Review: Brothers in Arms: Hell's Highway

Nathan Grayson | 12 Dec 2008 17:00
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I love watching one of my best friends play Call of Duty. His method of combating Nazis is absolutely mind blowing. When he starts slinging hot lead at America's greatest foes, previously known tactics become irrelevant. Actually, all tactics, strategy and plotting (as well as its mustachioed doppelgänger, scheming) cease to matter. Instead, he runs, guns and bunny-hops through the game as though it were Halo.

Nothing against Halo or Call of Duty, of course, but last time I checked, World War II was a team effort. If one fleet-footed, utterly fearless soldier were all it took to win the second War to End All Wars, things would've been a hell of a lot easier. But it wasn't - and they weren't. That's where Brothers in Arms: Hell's Highway comes in.

Aside from the oddly anachronistic - though useful - "Last time, on Brothers in Arms" cinematic that begins Hell's Highway, the game strives to portray World War II accurately while omitting the bit about how war isn't actually fun. It's a precarious balance, but for the most part Gearbox pulls it off well. Weapons are appropriately lethal, bullet-riddled cover splinters convincingly and bounding over barriers into a blinding blizzard of gunfire is akin to wearing a "kick me" sign at a bully convention. Even so, an ironically Halo-esque regenerating health system, slow-mo kill cam and Rainbow Six-inspired cover system make sure frustration rarely trumps fun.

On the whole, Hell's Highway's central feature, squad command, is intuitive and fluid, but occasionally it will almost* make you want to root against your A.I. comrades. Usually, the game puts your character's thunderous vocal cords in control of two specialized squads - of either the fire, assault, bazooka or machine gun varieties depending on the situation - and tasks you with positioning them out of harm's way or in key support positions. When fate (or level design) flashes a grin your way, the system is undeniably satisfying - allowing you to trap your foes in the center of a bullet-spewing, Nazi-shredding human blender. Nearly as often as not, however, your squads will clomp down the path of greatest resistance, popping right over obvious cover and directly into Hell's Highway's particular brand of traffic - bullets.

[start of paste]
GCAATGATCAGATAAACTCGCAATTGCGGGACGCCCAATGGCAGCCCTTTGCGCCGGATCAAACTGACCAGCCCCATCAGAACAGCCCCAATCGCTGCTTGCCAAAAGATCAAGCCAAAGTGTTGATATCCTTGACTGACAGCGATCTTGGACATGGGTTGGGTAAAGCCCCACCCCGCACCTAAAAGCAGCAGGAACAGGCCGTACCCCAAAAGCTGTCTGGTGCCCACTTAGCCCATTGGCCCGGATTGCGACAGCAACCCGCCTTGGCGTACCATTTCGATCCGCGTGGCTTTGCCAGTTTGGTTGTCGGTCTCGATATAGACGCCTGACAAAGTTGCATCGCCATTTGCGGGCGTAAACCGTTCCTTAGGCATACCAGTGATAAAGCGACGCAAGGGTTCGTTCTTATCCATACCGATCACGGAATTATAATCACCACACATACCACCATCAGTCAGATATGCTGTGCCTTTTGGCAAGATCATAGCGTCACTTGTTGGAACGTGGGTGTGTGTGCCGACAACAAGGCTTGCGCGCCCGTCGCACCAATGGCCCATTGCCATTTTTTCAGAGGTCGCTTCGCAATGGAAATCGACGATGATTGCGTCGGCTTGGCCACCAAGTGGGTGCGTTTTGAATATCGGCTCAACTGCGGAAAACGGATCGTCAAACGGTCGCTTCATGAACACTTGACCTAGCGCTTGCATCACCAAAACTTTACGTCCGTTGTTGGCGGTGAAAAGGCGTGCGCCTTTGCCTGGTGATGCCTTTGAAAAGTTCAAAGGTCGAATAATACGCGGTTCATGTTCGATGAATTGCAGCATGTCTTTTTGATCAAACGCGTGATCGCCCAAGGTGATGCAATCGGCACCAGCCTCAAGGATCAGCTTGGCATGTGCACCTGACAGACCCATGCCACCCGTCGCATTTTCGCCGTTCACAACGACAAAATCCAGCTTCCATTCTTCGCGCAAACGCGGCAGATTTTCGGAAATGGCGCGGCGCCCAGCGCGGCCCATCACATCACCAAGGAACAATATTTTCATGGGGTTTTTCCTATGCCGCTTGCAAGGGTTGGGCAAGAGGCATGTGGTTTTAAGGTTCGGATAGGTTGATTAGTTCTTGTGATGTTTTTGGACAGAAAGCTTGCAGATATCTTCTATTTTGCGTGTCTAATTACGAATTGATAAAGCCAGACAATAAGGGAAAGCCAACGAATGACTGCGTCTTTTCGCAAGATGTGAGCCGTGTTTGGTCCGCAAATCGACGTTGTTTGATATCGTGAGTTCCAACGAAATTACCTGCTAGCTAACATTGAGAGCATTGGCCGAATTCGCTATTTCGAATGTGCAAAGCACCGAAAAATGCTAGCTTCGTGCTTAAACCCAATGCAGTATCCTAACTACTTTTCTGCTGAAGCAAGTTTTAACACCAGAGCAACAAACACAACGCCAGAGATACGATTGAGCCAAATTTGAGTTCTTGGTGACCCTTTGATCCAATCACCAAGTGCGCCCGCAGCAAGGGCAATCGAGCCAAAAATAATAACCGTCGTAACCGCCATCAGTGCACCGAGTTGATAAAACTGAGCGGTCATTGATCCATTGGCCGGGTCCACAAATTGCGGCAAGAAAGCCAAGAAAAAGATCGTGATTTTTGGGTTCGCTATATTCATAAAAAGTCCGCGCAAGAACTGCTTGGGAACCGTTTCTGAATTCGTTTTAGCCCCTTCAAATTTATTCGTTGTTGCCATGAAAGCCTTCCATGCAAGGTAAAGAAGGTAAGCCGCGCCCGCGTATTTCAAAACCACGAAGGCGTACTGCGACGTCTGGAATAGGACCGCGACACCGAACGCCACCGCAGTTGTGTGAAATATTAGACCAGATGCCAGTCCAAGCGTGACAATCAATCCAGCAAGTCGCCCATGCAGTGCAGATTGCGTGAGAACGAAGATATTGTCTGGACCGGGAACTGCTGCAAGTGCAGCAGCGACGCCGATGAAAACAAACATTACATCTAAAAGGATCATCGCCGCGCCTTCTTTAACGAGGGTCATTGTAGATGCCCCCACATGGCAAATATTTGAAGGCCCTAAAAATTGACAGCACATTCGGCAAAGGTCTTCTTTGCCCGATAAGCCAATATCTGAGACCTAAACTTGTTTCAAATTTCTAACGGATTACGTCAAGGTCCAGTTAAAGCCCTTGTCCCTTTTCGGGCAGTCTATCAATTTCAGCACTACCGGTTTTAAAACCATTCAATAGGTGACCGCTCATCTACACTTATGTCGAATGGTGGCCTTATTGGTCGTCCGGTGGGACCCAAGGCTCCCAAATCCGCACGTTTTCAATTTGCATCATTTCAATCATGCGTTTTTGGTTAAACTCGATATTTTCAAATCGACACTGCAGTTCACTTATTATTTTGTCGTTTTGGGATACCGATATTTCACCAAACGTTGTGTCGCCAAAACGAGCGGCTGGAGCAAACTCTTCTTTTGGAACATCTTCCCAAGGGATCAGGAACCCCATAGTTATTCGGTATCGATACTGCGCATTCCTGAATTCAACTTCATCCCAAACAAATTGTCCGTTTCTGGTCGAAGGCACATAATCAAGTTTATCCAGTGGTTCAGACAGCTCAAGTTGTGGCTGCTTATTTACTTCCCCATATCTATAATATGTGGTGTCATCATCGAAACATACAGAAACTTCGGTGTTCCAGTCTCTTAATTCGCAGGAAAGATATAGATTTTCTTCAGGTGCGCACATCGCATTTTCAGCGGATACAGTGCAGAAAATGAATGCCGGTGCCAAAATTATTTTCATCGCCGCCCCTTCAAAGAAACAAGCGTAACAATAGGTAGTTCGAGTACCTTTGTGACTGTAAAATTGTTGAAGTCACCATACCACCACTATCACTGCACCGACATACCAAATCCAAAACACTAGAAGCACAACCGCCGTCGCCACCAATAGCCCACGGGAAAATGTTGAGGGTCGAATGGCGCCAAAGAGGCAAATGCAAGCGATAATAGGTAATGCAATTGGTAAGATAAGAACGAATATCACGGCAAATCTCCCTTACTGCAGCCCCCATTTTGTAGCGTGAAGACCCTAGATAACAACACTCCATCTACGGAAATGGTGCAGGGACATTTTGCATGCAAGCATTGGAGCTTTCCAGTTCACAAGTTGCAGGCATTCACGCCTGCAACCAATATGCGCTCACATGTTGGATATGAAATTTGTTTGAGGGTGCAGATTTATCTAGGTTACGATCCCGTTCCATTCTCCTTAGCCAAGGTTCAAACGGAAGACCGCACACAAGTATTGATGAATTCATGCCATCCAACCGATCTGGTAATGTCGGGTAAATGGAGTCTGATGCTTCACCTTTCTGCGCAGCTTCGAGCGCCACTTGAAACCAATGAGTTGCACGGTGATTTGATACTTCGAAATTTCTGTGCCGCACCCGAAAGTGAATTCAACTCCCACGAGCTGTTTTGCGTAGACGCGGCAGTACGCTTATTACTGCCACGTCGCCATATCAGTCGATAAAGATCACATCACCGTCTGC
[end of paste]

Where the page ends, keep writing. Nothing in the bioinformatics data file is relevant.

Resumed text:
Some people adore this tactical aspect of the series, and I can understand why. Given the A.I.'s blind obedience and the game's multi-pathed levels, there's a fair deal of room for experimentation. However, checkpoints, the game's only method of saving, tend to get in the way here, forcing you to replay unimportant bits of a scenario when you just want to jump right into the fray.

As with your teammates, enemies in Hell's Highway are, for the most part, competent. They dive behind cover, bolt to safer cover when they've been flanked and ... well, they really know their way around cover. But therein lies the problem: Enemies will get cozy behind walls, fences and what have you until they're either a) dead or b) about to be dead. Thus, a number of firefights quickly devolve into either peek-a-boo with guns or your own one-man flanking show, since your squads aren't so hot at the whole "moving without being shot" thing. Additionally, when you find yourself in such skirmishes, the against-all-odds sense of urgency that usually accompanies battle quickly dissipates. If the Nazis won't advance their position, you can just hang back and take your time.

*The whole Hitler thing is kind of a deal-breaker.

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